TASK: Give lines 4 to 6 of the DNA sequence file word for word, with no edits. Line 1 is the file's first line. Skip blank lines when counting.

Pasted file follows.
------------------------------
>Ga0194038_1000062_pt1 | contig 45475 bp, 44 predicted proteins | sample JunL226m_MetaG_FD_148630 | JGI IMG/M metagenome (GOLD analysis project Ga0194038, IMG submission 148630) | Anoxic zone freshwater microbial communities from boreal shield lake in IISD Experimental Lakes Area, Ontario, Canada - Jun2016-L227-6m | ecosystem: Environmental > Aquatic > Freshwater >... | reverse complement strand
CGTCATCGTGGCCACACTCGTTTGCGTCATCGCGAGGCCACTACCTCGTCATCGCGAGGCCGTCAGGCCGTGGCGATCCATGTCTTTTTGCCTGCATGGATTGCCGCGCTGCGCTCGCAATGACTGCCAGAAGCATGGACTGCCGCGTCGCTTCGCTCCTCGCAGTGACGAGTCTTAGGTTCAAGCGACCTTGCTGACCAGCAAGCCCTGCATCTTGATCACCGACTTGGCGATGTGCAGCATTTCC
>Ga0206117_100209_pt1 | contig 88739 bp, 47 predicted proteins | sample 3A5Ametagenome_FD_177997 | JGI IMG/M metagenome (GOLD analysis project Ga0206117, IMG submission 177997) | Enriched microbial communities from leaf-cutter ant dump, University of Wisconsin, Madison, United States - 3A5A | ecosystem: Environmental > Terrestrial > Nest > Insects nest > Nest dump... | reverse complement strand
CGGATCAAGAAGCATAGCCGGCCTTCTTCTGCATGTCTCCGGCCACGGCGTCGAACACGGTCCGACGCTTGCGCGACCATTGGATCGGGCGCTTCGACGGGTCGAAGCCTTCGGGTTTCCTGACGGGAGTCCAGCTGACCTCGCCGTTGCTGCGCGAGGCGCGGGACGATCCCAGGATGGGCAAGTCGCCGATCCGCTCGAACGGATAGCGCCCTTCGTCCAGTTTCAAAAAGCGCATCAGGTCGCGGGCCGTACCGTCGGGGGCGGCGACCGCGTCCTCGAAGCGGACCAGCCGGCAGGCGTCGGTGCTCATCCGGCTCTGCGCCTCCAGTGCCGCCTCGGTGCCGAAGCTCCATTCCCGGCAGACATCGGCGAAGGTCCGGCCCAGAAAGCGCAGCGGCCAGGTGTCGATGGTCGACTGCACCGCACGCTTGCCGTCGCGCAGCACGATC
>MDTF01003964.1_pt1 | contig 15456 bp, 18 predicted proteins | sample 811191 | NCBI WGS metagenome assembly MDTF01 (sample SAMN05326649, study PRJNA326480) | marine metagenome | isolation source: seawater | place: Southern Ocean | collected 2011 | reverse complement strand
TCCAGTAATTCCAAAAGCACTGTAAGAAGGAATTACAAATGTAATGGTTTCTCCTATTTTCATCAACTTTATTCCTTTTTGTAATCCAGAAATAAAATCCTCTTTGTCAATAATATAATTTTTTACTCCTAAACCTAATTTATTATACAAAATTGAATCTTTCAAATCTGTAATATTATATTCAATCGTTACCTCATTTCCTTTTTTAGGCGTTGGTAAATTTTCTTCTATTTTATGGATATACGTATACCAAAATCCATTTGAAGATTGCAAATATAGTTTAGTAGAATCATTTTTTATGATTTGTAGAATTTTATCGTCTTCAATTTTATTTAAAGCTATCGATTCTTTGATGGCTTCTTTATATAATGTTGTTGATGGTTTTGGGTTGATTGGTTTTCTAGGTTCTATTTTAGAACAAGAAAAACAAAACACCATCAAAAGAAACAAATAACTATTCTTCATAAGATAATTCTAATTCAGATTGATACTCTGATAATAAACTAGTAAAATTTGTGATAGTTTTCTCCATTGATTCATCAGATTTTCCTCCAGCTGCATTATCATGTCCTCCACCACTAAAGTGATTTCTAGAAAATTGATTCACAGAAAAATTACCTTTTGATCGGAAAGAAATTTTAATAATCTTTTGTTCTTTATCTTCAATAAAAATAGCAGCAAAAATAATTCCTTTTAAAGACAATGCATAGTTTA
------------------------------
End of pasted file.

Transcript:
CGGATCAAGAAGCATAGCCGGCCTTCTTCTGCATGTCTCCGGCCACGGCGTCGAACACGGTCCGACGCTTGCGCGACCATTGGATCGGGCGCTTCGACGGGTCGAAGCCTTCGGGTTTCCTGACGGGAGTCCAGCTGACCTCGCCGTTGCTGCGCGAGGCGCGGGACGATCCCAGGATGGGCAAGTCGCCGATCCGCTCGAACGGATAGCGCCCTTCGTCCAGTTTCAAAAAGCGCATCAGGTCGCGGGCCGTACCGTCGGGGGCGGCGACCGCGTCCTCGAAGCGGACCAGCCGGCAGGCGTCGGTGCTCATCCGGCTCTGCGCCTCCAGTGCCGCCTCGGTGCCGAAGCTCCATTCCCGGCAGACATCGGCGAAGGTCCGGCCCAGAAAGCGCAGCGGCCAGGTGTCGATGGTCGACTGCACCGCACGCTTGCCGTCGCGCAGCACGATC
>MDTF01003964.1_pt1 | contig 15456 bp, 18 predicted proteins | sample 811191 | NCBI WGS metagenome assembly MDTF01 (sample SAMN05326649, study PRJNA326480) | marine metagenome | isolation source: seawater | place: Southern Ocean | collected 2011 | reverse complement strand
TCCAGTAATTCCAAAAGCACTGTAAGAAGGAATTACAAATGTAATGGTTTCTCCTATTTTCATCAACTTTATTCCTTTTTGTAATCCAGAAATAAAATCCTCTTTGTCAATAATATAATTTTTTACTCCTAAACCTAATTTATTATACAAAATTGAATCTTTCAAATCTGTAATATTATATTCAATCGTTACCTCATTTCCTTTTTTAGGCGTTGGTAAATTTTCTTCTATTTTATGGATATACGTATACCAAAATCCATTTGAAGATTGCAAATATAGTTTAGTAGAATCATTTTTTATGATTTGTAGAATTTTATCGTCTTCAATTTTATTTAAAGCTATCGATTCTTTGATGGCTTCTTTATATAATGTTGTTGATGGTTTTGGGTTGATTGGTTTTCTAGGTTCTATTTTAGAACAAGAAAAACAAAACACCATCAAAAGAAACAAATAACTATTCTTCATAAGATAATTCTAATTCAGATTGATACTCTGATAATAAACTAGTAAAATTTGTGATAGTTTTCTCCATTGATTCATCAGATTTTCCTCCAGCTGCATTATCATGTCCTCCACCACTAAAGTGATTTCTAGAAAATTGATTCACAGAAAAATTACCTTTTGATCGGAAAGAAATTTTAATAATCTTTTGTTCTTTATCTTCAATAAAAATAGCAGCAAAAATAATTCCTTTTAAAGACAATGCATAGTTTA